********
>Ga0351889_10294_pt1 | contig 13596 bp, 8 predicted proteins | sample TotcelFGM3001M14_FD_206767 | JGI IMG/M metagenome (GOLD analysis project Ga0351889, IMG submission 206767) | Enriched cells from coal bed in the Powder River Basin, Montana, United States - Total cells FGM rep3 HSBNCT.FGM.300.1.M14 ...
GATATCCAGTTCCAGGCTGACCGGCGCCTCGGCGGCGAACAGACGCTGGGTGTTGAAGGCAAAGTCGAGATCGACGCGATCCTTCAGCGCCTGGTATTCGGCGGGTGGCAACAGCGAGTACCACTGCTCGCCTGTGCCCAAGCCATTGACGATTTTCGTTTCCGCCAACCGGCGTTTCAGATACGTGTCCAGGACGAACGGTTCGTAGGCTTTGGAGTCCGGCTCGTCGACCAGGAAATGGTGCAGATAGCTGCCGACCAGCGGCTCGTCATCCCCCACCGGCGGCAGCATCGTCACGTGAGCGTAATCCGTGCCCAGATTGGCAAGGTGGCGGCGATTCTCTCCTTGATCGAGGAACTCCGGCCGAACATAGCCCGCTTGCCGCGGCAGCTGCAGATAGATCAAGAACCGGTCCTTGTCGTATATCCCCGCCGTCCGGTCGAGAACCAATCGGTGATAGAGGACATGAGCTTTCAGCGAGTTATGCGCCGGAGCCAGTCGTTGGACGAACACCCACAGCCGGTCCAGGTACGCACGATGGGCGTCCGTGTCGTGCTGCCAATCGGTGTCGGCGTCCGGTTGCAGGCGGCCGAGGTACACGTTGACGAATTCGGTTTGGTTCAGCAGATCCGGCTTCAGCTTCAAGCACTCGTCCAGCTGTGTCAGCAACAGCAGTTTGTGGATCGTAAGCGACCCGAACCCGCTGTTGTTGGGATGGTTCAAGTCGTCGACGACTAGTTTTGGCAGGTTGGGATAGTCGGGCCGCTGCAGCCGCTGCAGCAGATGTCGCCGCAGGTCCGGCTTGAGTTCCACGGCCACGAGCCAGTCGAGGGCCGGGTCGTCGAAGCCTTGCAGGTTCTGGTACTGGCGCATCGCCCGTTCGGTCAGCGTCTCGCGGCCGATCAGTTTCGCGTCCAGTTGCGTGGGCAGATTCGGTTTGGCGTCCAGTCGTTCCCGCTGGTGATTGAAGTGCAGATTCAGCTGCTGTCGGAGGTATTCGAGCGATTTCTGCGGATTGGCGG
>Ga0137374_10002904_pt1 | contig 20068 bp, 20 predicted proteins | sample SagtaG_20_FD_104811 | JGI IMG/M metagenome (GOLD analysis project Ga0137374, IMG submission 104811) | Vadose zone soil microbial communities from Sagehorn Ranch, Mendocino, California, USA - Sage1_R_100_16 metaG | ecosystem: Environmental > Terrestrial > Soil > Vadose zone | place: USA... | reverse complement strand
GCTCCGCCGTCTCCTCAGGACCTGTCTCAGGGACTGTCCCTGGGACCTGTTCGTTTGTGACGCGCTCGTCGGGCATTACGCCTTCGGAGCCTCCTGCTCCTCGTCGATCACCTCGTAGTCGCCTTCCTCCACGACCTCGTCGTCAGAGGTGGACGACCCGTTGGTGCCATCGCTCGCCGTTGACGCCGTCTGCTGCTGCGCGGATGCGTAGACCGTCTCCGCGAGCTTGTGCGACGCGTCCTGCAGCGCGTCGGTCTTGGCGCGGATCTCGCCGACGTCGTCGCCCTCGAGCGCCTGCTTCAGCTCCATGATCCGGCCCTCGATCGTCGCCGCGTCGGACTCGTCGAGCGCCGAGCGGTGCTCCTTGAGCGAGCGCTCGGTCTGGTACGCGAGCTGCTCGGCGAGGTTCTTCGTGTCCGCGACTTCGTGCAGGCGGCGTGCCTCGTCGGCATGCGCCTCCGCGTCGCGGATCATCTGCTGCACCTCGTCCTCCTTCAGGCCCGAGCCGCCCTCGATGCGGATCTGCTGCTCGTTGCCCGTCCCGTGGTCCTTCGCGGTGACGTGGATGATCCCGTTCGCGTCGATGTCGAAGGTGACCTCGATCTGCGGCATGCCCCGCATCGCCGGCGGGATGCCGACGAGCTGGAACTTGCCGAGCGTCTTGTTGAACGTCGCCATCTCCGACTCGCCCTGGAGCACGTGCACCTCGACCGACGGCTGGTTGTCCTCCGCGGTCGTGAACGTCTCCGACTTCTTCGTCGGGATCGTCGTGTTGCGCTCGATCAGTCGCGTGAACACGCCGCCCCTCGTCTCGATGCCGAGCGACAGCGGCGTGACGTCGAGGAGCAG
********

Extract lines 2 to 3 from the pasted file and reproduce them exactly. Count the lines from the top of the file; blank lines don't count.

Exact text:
GATATCCAGTTCCAGGCTGACCGGCGCCTCGGCGGCGAACAGACGCTGGGTGTTGAAGGCAAAGTCGAGATCGACGCGATCCTTCAGCGCCTGGTATTCGGCGGGTGGCAACAGCGAGTACCACTGCTCGCCTGTGCCCAAGCCATTGACGATTTTCGTTTCCGCCAACCGGCGTTTCAGATACGTGTCCAGGACGAACGGTTCGTAGGCTTTGGAGTCCGGCTCGTCGACCAGGAAATGGTGCAGATAGCTGCCGACCAGCGGCTCGTCATCCCCCACCGGCGGCAGCATCGTCACGTGAGCGTAATCCGTGCCCAGATTGGCAAGGTGGCGGCGATTCTCTCCTTGATCGAGGAACTCCGGCCGAACATAGCCCGCTTGCCGCGGCAGCTGCAGATAGATCAAGAACCGGTCCTTGTCGTATATCCCCGCCGTCCGGTCGAGAACCAATCGGTGATAGAGGACATGAGCTTTCAGCGAGTTATGCGCCGGAGCCAGTCGTTGGACGAACACCCACAGCCGGTCCAGGTACGCACGATGGGCGTCCGTGTCGTGCTGCCAATCGGTGTCGGCGTCCGGTTGCAGGCGGCCGAGGTACACGTTGACGAATTCGGTTTGGTTCAGCAGATCCGGCTTCAGCTTCAAGCACTCGTCCAGCTGTGTCAGCAACAGCAGTTTGTGGATCGTAAGCGACCCGAACCCGCTGTTGTTGGGATGGTTCAAGTCGTCGACGACTAGTTTTGGCAGGTTGGGATAGTCGGGCCGCTGCAGCCGCTGCAGCAGATGTCGCCGCAGGTCCGGCTTGAGTTCCACGGCCACGAGCCAGTCGAGGGCCGGGTCGTCGAAGCCTTGCAGGTTCTGGTACTGGCGCATCGCCCGTTCGGTCAGCGTCTCGCGGCCGATCAGTTTCGCGTCCAGTTGCGTGGGCAGATTCGGTTTGGCGTCCAGTCGTTCCCGCTGGTGATTGAAGTGCAGATTCAGCTGCTGTCGGAGGTATTCGAGCGATTTCTGCGGATTGGCGG
>Ga0137374_10002904_pt1 | contig 20068 bp, 20 predicted proteins | sample SagtaG_20_FD_104811 | JGI IMG/M metagenome (GOLD analysis project Ga0137374, IMG submission 104811) | Vadose zone soil microbial communities from Sagehorn Ranch, Mendocino, California, USA - Sage1_R_100_16 metaG | ecosystem: Environmental > Terrestrial > Soil > Vadose zone | place: USA... | reverse complement strand